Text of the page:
On February 16, rumours started circulating online that Bandcamp’s site was down when thousands of Weibo users were unable to log into their existing accounts. It was later confirmed the following day by censorship watchdog GreatFire.Org on Twitter that Bandcamp was now one of the banned websites amongst many other online platforms in China.
This has come as a shock to many music fans and artists in China considering that Beijing-based conglomerate Taihe Music Group recently issued a statement announcing a deal with Bandcamp. They uploaded a majority of their catalogue including all the indie labels under the Taihe umbrella as a means of internationally exposing underground Chinese musicians.
Bandcamp has been a crucial staple for independent musicians all over the globe, and even more so for Chinese musicians, as it provides a flexible platform for them to showcase their talents and be paid fairly for their work on the site with little to no censorship.
Underground promoter and illustrator, Krish Raghav, who is a founding member of the Shanghai Concrete and Grass Music Festival, first delivered the news of Bandcamp’s ban on Twitter. “It's a key discovery mechanism, especially for club and electronic music. It generates media opportunities, collaborations, tours, and even record deals. You can't get that on local platforms because in many cases, they are not accessible from outside China,” Krish explained in an email interview with Mixmag Asia. “Platforms within China, mainly NetEase Music and Douban for indie music, pay next to nothing, and are mainly negotiated at the record-label level rather than the artist level and are subject to pretty strict content regulations.”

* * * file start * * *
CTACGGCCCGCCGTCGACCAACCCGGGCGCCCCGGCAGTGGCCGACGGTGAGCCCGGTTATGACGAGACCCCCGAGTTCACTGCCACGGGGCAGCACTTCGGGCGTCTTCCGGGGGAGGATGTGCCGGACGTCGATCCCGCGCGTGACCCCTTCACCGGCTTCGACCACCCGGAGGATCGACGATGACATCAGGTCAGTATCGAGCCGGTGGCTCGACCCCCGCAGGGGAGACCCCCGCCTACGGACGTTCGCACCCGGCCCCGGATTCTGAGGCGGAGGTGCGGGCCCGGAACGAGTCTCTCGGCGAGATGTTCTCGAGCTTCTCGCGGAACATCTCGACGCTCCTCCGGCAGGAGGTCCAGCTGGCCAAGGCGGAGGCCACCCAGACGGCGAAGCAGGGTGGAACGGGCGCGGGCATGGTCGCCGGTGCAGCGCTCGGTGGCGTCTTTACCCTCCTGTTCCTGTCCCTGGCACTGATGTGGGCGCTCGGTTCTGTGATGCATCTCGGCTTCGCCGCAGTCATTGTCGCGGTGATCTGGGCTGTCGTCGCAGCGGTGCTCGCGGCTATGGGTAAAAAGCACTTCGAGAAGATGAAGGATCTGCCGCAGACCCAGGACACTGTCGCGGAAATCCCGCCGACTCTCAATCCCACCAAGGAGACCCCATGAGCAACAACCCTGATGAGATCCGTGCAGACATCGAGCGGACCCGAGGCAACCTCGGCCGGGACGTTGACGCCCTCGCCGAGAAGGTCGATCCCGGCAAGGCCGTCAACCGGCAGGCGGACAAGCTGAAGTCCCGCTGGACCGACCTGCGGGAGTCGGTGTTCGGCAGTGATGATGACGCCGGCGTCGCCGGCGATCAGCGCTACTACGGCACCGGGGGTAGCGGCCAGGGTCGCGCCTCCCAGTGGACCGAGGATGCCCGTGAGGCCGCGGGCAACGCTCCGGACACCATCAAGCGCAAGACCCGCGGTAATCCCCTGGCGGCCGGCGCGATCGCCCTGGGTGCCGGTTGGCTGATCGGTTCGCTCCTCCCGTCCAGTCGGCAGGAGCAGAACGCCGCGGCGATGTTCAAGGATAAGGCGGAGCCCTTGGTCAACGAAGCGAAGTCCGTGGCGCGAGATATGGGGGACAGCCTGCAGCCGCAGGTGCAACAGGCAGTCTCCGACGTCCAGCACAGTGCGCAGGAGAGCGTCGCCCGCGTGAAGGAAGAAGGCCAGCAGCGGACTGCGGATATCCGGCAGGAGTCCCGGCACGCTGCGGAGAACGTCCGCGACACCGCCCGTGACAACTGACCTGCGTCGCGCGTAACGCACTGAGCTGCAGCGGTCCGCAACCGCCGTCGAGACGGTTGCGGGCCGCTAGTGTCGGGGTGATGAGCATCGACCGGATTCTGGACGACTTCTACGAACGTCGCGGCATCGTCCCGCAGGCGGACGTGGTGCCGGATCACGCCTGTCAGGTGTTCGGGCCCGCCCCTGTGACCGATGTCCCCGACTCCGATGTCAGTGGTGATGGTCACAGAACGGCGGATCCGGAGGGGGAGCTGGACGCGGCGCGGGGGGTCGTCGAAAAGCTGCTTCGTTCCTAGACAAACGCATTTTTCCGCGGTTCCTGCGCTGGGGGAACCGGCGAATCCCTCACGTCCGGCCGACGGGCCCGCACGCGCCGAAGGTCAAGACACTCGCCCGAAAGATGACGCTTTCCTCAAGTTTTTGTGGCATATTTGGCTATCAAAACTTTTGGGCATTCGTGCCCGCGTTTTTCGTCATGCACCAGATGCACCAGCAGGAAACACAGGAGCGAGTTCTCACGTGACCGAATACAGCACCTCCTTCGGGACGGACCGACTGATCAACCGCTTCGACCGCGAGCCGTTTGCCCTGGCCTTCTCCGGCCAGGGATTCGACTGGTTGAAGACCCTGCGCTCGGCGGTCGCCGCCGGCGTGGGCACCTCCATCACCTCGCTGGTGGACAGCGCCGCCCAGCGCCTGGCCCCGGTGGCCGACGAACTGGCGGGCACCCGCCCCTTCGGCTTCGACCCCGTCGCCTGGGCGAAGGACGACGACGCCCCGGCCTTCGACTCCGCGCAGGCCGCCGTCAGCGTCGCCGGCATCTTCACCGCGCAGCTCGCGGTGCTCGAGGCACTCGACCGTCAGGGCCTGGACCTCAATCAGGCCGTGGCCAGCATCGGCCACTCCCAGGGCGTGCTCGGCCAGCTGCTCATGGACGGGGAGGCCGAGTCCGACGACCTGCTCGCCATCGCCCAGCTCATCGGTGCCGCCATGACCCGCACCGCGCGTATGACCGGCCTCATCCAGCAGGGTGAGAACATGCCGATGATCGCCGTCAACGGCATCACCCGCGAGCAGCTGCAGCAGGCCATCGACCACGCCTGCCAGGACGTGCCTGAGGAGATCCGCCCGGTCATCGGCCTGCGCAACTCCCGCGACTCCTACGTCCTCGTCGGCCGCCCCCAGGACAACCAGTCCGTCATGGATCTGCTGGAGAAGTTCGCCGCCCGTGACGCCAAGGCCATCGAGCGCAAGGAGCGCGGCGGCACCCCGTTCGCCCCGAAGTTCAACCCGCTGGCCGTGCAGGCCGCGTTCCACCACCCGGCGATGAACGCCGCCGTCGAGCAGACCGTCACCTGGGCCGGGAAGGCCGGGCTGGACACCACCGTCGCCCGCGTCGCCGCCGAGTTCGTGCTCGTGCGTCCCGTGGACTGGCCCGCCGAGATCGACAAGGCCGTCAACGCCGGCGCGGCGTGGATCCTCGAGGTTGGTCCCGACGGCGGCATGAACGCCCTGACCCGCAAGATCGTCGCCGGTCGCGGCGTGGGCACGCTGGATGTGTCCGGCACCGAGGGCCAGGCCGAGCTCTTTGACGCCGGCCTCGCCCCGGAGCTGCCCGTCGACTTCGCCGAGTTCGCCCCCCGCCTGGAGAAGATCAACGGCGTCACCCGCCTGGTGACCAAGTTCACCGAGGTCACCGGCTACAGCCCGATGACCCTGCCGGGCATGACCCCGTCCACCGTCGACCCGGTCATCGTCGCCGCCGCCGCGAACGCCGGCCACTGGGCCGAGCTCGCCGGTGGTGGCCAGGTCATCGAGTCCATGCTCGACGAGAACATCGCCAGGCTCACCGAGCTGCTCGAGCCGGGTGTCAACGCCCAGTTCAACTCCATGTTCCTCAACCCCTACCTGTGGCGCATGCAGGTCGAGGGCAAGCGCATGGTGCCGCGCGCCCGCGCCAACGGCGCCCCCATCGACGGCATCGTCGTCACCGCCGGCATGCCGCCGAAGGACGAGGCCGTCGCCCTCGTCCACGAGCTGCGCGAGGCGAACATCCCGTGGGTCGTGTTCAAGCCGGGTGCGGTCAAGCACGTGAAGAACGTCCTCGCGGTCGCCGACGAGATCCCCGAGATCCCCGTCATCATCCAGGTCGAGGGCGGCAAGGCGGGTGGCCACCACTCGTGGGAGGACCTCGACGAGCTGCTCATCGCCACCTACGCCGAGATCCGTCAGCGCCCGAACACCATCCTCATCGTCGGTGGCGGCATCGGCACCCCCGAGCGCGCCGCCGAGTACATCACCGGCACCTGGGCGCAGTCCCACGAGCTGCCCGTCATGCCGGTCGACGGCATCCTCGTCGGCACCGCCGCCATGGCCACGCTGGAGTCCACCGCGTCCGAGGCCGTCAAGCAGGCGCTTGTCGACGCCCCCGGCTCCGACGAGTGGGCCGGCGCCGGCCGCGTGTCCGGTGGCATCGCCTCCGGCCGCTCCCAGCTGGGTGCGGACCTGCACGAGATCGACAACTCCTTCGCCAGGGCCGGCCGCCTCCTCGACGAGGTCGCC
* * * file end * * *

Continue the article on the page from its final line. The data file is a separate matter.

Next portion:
Inside the Chinese internet ecosystem, the Great Firewall is a censorship system that controls China’s netizens’ access to overseas websites. Using a VPN is still a viable way for Chinese netizens to skirt the blocking by hiding their IP address, but undeniably this is a huge blow to the electronic music community. Since SoundCloud and Mixcloud have been banned in China for a while, it seemed, until now, that Bandcamp was a dream come true for artists and producers. Let’s hope that dream is not lost forever.